This is pre-CD by the way !   The response to those opening phrases was magical.  We each took a partner and waltzed gently around the front room, pretending we knew what we were doing, pretty sure I partnered with Saffron letting the alcohol lead our steps, slowly at first then with increasing vigour and abandon as the music swelled, swirling merrily around the carpet and onto the furniture, swapping partners, spinning, smiling, spinning.  We laughed we fell over we span and span around and around.  Exhilaration and satisfied exhaustion followed and we collapsed in a pile smiling.  Time for a coffee.   Happy days.  Happy happy music.

The piece is performed every New Year’s Day in Vienna by the Vienna Philharmonic  and beamed live around the world.   Here is the result from 2010.

and here is the wonderful Daniel Bahrenboim in 2014 :

My Pop Life #156 : Paid In Full – Eric B & Rakim

Paid In Full   –   Eric B & Rakim

Thinking of a master plan, this ain’t nothing but sweat inside my hand, so I dig into my pocket all my money’s spent, dig deeper, I’m still comin’ up with lint

rapper Rakim with his DJ Eric B in 1988

It’s late ’87 and I am flying, and occasionally happy.  My hip-hop musical Sanctuary, a Joint Stock Production directed by dearest friend Paulette Randall has opened in Salisbury to good reviews and relief all round.  My girlfriend Rita Wolf is in the cast, along with Gaylie Runciman, Carl Procter, Kwabena Manso, Pamela Nomvete and David Keys.  It’s been the main purveyor of energy all year – the pitch, the workshop, the writing, the rehearsing.  It has been truly immersive and stretched me magnificently into being a writer.  Not a great one, or even a good one.   But OK.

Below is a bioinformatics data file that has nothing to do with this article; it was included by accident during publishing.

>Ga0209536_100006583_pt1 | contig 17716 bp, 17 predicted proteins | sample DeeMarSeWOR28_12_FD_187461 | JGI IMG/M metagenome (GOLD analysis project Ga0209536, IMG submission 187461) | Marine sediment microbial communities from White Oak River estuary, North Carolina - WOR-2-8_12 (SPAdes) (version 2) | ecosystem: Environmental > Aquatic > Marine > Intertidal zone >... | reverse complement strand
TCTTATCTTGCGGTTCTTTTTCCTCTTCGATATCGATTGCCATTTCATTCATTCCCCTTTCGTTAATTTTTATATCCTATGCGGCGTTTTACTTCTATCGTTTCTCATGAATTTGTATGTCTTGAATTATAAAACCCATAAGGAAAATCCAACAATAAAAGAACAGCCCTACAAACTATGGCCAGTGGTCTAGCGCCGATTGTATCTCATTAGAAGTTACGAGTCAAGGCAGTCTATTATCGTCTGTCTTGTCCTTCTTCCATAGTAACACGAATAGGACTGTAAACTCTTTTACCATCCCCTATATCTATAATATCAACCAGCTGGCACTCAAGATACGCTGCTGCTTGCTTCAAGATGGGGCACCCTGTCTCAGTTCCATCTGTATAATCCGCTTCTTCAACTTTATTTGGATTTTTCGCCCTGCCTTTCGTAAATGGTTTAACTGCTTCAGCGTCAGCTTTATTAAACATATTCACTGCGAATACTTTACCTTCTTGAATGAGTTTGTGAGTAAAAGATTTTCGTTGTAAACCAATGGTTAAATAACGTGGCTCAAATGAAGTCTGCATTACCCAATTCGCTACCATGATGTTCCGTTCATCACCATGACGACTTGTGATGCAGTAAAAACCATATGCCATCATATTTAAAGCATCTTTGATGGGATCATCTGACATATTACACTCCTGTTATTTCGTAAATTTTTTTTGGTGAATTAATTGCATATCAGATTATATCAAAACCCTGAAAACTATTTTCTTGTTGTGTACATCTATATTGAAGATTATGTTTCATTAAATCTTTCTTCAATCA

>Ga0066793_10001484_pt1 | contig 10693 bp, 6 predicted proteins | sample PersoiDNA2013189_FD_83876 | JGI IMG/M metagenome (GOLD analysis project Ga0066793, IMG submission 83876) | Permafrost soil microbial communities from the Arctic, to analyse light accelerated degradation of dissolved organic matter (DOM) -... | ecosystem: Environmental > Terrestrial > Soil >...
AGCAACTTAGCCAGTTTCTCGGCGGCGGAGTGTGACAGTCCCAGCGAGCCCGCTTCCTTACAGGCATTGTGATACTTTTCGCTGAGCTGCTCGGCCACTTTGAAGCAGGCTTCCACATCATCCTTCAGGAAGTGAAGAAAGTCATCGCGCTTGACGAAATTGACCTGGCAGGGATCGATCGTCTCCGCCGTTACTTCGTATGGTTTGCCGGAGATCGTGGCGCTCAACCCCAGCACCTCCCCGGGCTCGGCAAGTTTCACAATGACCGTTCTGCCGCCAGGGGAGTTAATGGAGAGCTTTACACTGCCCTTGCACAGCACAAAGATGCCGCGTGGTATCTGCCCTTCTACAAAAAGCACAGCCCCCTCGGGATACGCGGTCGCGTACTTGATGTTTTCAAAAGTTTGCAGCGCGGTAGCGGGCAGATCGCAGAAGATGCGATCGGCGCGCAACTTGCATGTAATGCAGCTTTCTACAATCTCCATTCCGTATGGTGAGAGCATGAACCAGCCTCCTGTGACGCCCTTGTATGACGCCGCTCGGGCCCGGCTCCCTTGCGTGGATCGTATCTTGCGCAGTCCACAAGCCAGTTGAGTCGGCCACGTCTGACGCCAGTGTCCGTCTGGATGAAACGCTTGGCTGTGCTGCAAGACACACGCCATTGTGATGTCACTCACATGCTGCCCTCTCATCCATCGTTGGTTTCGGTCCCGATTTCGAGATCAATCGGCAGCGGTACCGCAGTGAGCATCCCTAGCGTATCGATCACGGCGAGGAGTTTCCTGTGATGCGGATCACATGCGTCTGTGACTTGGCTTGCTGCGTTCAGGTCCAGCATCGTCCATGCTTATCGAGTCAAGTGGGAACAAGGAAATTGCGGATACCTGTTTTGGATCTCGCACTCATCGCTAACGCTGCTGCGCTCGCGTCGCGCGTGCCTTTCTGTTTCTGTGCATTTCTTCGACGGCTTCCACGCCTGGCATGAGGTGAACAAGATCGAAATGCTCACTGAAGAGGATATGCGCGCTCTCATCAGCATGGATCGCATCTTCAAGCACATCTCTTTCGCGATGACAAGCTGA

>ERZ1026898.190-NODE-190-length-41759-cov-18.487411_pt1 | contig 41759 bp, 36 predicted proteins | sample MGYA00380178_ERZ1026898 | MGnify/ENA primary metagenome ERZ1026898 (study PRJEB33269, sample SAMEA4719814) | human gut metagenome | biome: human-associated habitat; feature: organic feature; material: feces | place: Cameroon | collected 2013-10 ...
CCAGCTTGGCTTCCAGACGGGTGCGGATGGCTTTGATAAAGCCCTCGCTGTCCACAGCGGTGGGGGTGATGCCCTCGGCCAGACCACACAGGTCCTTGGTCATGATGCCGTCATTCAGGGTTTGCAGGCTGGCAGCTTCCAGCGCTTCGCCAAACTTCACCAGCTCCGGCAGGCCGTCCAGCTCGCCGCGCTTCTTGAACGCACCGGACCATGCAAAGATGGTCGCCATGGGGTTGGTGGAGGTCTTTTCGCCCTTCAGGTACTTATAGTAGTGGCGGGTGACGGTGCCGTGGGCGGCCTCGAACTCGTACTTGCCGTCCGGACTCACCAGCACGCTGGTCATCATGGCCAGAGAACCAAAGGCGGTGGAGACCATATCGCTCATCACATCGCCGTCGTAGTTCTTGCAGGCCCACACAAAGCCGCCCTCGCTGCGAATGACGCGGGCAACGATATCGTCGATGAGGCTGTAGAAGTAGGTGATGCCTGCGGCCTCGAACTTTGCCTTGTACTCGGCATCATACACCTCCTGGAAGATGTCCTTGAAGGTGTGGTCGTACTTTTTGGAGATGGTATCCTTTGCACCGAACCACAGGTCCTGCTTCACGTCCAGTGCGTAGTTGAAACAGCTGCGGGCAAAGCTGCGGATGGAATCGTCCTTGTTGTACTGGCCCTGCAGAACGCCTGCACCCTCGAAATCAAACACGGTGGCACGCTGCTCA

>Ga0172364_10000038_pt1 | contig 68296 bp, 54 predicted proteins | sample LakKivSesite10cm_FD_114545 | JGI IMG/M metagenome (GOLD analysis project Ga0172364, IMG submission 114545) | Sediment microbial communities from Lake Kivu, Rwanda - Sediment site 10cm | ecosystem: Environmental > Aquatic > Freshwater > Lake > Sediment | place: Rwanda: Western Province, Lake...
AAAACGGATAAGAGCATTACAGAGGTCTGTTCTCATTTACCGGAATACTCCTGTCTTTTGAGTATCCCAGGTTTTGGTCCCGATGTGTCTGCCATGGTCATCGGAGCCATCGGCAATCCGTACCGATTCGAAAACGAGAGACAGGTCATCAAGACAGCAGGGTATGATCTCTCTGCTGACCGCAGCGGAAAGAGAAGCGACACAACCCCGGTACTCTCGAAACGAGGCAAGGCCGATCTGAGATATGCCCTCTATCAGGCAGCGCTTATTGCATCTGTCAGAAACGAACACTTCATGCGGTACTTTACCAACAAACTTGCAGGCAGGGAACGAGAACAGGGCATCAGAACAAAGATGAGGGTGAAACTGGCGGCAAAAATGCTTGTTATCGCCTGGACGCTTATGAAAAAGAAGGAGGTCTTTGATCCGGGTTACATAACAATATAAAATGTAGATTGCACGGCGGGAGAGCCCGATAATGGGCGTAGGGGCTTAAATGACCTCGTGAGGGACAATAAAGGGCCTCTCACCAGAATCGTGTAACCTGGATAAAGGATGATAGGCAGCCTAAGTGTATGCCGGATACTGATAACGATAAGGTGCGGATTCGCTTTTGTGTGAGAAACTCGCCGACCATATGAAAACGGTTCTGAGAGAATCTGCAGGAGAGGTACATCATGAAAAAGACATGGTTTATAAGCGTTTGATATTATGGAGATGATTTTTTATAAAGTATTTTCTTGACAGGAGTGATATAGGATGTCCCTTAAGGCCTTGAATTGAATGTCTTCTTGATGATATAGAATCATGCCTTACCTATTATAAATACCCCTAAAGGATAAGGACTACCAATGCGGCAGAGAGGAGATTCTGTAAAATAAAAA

I wrote about the play in more detail in My Pop Life #86 but I’m sure the subject isn’t exhausted.  By the end of October though as the tour came in to London I needed to get away from it all, and accepted an offer to play Great Train Robber Ronnie Biggs in a film called Buster starring Phil Collins as Buster Edwards.  Looking at photographs from the early 60s I suppose I did resemble a young Biggs somewhat.  My diary from 1987 records that I wasn’t sure about accepting it at all – it seems that I was pretty fussy in those days.  Probably thought that it would all add up to a narrative of some sort and make sense.  Hahaha.  Now all we have is this random meandering blog with 20-20 hindsight.